The Green headlines a reggae bill at the Domino Room Monday that also includes Giant Panda Guerilla Dub Squad.
Also in the music section: King Yellowman returns to town, the Tower of Power show is sold out, guitar hero Scott Pemberton plays Silver Moon, a cappella groups On the Rocks and Divisi will perform to benefit Sisters schools, Celtic folkie Colleen Raney kicks off the new HarmonyHouse season, a Tumalo house concert will benefit the High & Dry Bluegrass Festival, and Innovation Theatre features an eclectic weekend, with Violin vs. Vinyl and Jay Tablet tonight, 2Mex and a hip-hop bill Saturday and 2nd Hand Soldiers playing a benefit for a local guy with cancer on Sunday. Oh, plus we have blurbs on Stephanie Schneiderman, Just People and Viva Le Vox!
Friday, June 24th, 2011
This week in the music section, we bring you sort of a hodgepodge of stuff, ranging from benefit shows to CD-release events to concert series kick-offs to brand new venues opening. So here’s a list:
KPOV’s raising funds with its second Beatles Singalong, and …
Friends of Megan Cecil are raising funds for her battle against cancer, and …
The High & Dry Bluegrass Festival’s raising funds by blending barbershop and bluegrass.
Local pop-punkers Tuck and Roll celebrate their new EP at Madhappy Lounge on Saturday, and …
Electro-soul-hop duo Dinner at the Thompson’s will also visit Madhappy on Thursday, and …
Slow Trucks nods to ’90s indie rock at Madhappy on Monday.
The Moon Mountain Ramblers kick off the summer concert series at Angeline’s Bakery in Sisters, and …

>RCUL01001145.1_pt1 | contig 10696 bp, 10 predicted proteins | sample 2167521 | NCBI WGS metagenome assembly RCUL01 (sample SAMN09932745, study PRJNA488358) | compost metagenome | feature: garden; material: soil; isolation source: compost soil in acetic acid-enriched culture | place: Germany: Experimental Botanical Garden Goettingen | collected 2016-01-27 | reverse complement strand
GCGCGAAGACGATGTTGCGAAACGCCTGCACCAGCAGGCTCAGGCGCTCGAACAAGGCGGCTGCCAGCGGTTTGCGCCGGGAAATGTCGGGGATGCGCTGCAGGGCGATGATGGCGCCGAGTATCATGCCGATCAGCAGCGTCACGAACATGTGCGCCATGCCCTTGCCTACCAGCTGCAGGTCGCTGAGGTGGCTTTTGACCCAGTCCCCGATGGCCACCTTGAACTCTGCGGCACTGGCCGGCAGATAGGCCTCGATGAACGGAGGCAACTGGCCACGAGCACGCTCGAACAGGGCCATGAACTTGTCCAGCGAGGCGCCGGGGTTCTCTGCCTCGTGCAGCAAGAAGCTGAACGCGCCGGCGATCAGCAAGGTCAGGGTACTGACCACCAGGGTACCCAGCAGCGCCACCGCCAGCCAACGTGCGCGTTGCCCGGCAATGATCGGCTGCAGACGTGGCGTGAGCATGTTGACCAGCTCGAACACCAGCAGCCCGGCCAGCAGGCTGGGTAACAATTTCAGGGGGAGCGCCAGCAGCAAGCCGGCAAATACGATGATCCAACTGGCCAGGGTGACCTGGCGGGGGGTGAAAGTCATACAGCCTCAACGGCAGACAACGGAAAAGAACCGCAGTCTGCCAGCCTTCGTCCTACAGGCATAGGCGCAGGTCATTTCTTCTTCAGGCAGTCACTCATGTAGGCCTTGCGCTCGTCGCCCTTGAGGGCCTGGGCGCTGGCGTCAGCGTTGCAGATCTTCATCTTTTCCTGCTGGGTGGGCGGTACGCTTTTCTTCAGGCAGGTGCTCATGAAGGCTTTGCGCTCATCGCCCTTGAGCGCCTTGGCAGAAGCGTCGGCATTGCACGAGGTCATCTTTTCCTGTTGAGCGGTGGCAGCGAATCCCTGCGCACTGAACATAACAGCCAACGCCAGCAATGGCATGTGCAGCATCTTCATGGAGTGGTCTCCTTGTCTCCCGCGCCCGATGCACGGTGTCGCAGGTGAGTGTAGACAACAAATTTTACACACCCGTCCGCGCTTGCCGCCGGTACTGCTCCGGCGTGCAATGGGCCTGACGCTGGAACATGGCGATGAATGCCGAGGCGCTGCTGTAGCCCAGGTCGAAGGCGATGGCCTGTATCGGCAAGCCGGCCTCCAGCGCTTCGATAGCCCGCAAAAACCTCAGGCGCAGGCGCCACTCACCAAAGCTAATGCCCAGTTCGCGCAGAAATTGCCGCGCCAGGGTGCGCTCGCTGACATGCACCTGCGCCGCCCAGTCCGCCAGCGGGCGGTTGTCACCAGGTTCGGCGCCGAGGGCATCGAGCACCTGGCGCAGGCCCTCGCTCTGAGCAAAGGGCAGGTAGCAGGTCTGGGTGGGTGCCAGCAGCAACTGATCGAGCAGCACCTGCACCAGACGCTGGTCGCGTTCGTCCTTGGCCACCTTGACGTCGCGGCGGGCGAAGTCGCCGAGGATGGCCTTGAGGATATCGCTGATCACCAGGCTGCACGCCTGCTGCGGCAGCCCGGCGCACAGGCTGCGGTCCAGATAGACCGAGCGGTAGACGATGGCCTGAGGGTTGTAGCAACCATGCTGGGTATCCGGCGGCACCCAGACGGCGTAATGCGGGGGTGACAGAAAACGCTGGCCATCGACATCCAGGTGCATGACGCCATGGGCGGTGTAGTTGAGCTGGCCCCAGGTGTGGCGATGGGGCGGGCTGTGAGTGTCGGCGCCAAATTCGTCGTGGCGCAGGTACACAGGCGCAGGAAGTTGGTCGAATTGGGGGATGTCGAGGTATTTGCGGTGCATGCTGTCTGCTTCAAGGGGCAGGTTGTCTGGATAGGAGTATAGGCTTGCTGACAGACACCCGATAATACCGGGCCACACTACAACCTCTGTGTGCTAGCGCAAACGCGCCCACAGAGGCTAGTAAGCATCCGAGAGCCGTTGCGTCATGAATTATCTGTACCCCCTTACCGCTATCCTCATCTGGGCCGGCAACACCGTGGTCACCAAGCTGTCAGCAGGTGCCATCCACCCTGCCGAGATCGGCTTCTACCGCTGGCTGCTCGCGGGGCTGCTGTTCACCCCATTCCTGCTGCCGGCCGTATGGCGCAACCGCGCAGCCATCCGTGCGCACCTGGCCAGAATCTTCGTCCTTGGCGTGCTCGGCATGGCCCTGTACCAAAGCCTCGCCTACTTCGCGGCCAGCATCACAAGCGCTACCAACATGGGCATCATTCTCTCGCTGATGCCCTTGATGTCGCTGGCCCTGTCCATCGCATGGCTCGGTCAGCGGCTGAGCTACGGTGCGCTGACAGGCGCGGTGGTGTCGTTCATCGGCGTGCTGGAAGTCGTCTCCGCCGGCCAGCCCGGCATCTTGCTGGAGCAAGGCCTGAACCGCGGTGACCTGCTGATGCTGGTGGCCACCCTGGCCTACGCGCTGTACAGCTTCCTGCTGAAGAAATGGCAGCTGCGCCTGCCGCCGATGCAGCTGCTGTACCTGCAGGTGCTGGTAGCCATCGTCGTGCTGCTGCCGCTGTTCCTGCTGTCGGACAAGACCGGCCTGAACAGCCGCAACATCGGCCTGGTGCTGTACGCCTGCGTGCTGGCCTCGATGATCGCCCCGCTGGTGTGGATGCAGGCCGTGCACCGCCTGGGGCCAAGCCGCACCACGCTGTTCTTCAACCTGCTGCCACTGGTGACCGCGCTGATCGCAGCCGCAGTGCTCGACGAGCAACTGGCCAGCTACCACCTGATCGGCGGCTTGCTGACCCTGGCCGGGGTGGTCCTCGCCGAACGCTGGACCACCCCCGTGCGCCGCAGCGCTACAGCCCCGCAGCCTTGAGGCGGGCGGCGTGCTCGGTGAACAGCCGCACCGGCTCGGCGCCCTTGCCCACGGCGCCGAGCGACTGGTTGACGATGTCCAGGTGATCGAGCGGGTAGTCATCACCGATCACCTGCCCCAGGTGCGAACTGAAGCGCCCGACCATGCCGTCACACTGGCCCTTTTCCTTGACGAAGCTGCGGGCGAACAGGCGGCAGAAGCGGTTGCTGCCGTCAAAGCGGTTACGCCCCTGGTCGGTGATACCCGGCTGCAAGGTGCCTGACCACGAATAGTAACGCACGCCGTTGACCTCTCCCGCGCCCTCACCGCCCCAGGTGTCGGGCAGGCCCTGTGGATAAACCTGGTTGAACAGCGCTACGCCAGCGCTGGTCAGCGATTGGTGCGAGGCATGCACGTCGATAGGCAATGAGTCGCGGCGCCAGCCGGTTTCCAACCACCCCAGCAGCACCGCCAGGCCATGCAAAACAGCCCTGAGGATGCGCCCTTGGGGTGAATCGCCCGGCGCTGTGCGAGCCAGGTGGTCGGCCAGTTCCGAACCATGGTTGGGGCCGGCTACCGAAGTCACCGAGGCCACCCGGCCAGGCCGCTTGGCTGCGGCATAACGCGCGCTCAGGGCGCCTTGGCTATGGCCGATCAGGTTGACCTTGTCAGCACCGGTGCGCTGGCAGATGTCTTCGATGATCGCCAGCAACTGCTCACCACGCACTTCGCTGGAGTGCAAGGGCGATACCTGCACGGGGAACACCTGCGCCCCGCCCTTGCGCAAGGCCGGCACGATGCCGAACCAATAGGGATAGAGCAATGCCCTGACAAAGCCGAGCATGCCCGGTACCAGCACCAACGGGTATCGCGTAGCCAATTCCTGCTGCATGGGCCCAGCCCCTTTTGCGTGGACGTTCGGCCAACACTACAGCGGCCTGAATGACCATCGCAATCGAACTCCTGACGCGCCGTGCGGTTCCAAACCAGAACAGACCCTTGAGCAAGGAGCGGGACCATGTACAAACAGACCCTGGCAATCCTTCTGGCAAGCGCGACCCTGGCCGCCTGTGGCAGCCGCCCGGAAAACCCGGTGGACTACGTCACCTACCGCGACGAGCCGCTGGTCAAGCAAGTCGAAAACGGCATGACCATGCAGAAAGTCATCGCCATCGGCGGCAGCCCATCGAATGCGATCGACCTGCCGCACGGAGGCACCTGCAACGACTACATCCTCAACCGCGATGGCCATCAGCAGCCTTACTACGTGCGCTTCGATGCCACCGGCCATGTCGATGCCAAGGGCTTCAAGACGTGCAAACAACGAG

The Sweet Harlots kick off the Pickin’ and Paddlin’ series along the Deschutes River in Bend, and …
Brent Alan and friends kick off a new venue, Sugar Mountain Amphitheater near Terrebonne.
And then there are the things that don’t fit neatly into one of the groups above!
Deschutes Brewery is celebrating 23 years in business with a party in their parking lot, and …
Oh Sugoi! and Third Seven will fill McMenamins with experimental sounds, and …
I saw Brett Dennen and Dawes at the Athletic Club of Bend and then wrote what I thought about it.
Friday, March 4th, 2011
Portland-based indie rock duo Viva Voce come to Bend Monday to help kick off the 2011 PDXchange Program series, along with Damien Jurado and Loch Lomond. I talked to Anita Robinson about Viva Voce’s new album, “The Future Will Destroy You,” which is due out in June.
“We feel like these songs are really representative of Viva Voce as a band,” she said. “For the past couple of records, we’ve really experimented and our fans have been really patient and understanding and supportive … but the feedback we’ve heard from them is kind of what we feel inside, too, and that’s that when we just play the two of us, somehow it’s more special to our fans and we feel a stronger connection to them.”
As for the sound of the upcoming album, Anita is playing it close to the vest.
“No one’s heard them yet so I’m really curious to hear what kind of feedback we’re going to get,” she said. “I think that people are going to love the songs and that’s ultimately our hope. We’re really, really proud of them, and we pushed ourselves in a way that we haven’t before.”
Click here to read the whole thing. Also, stay tuned to Frequency for more about Damien Jurado, who your humble blogger just happens to consider one of the finest songwriters going.
The Truth & Salvage Co. rolls into the Silver Moon on Sunday evening, bringing with ’em a likable, harmony-heavy country-rock sound. I spoke with drummer Bill Smith about the band’s origins.
(Truth & Salvage Co.) has roots in North Carolina, where Smith, guitarist Scott Kinnebrew and keyboardist Walker Young played in a hot jazz/ragtime band called Scrappy Hamilton.
Scrappy was “Django (Reinhardt) meets rockabilly meets Squirrel Nut Zippers,” Smith said, thanks in large part to Kinnebrew’s upbringing in New Orleans.